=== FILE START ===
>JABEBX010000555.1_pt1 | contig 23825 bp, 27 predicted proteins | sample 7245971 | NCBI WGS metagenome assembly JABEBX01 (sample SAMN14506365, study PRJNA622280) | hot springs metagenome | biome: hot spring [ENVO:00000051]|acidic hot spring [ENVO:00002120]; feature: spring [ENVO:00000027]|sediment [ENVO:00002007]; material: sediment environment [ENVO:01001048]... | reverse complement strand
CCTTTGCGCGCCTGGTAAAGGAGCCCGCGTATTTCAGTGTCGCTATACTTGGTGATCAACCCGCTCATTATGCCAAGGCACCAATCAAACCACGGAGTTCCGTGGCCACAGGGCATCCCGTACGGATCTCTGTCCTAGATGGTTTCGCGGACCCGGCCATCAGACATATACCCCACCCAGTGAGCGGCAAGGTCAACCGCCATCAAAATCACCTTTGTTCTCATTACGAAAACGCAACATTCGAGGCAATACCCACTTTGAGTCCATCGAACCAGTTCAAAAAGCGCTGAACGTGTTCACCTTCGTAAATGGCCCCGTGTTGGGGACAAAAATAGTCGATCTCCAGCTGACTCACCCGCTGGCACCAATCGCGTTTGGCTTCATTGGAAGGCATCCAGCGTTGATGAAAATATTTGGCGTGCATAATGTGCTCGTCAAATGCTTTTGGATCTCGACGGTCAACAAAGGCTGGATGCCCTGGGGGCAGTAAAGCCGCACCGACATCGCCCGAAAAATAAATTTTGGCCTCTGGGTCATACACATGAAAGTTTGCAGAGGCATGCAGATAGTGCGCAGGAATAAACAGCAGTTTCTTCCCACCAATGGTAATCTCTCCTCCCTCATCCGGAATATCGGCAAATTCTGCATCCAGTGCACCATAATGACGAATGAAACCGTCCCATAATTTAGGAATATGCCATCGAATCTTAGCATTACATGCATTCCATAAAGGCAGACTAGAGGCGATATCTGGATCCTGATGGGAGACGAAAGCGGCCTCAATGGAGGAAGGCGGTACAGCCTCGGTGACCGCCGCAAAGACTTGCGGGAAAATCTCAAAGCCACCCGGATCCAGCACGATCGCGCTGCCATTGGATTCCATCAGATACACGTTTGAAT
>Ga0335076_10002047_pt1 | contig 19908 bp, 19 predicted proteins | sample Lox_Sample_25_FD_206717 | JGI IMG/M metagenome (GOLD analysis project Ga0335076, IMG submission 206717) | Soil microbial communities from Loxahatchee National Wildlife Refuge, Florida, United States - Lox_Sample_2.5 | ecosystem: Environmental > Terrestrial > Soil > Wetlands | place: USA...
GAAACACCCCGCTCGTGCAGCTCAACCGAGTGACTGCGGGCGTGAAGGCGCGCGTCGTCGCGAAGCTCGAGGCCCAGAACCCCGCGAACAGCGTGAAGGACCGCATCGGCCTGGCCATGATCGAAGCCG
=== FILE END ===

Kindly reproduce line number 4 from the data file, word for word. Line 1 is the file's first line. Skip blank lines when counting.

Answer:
GAAACACCCCGCTCGTGCAGCTCAACCGAGTGACTGCGGGCGTGAAGGCGCGCGTCGTCGCGAAGCTCGAGGCCCAGAACCCCGCGAACAGCGTGAAGGACCGCATCGGCCTGGCCATGATCGAAGCCG